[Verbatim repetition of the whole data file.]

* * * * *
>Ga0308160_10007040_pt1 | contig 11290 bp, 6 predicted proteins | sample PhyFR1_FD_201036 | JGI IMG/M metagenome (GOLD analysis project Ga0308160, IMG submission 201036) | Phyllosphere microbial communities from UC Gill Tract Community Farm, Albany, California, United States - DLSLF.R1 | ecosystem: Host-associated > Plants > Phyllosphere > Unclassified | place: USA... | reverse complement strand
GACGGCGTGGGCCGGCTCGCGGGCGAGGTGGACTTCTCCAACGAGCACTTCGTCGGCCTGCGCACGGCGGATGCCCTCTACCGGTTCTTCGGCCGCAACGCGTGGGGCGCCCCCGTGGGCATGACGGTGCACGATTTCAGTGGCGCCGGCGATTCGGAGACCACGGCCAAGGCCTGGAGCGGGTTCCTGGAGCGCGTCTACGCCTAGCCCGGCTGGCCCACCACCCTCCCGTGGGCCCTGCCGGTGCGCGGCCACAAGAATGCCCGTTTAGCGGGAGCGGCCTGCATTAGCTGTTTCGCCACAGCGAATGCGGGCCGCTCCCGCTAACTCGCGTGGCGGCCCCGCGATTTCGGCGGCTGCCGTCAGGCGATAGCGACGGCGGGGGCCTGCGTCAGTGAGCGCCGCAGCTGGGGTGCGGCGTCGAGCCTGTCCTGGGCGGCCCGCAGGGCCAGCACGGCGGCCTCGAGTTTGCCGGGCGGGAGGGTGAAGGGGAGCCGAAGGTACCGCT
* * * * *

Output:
>Ga0308160_10007040_pt1 | contig 11290 bp, 6 predicted proteins | sample PhyFR1_FD_201036 | JGI IMG/M metagenome (GOLD analysis project Ga0308160, IMG submission 201036) | Phyllosphere microbial communities from UC Gill Tract Community Farm, Albany, California, United States - DLSLF.R1 | ecosystem: Host-associated > Plants > Phyllosphere > Unclassified | place: USA... | reverse complement strand
GACGGCGTGGGCCGGCTCGCGGGCGAGGTGGACTTCTCCAACGAGCACTTCGTCGGCCTGCGCACGGCGGATGCCCTCTACCGGTTCTTCGGCCGCAACGCGTGGGGCGCCCCCGTGGGCATGACGGTGCACGATTTCAGTGGCGCCGGCGATTCGGAGACCACGGCCAAGGCCTGGAGCGGGTTCCTGGAGCGCGTCTACGCCTAGCCCGGCTGGCCCACCACCCTCCCGTGGGCCCTGCCGGTGCGCGGCCACAAGAATGCCCGTTTAGCGGGAGCGGCCTGCATTAGCTGTTTCGCCACAGCGAATGCGGGCCGCTCCCGCTAACTCGCGTGGCGGCCCCGCGATTTCGGCGGCTGCCGTCAGGCGATAGCGACGGCGGGGGCCTGCGTCAGTGAGCGCCGCAGCTGGGGTGCGGCGTCGAGCCTGTCCTGGGCGGCCCGCAGGGCCAGCACGGCGGCCTCGAGTTTGCCGGGCGGGAGGGTGAAGGGGAGCCGAAGGTACCGCT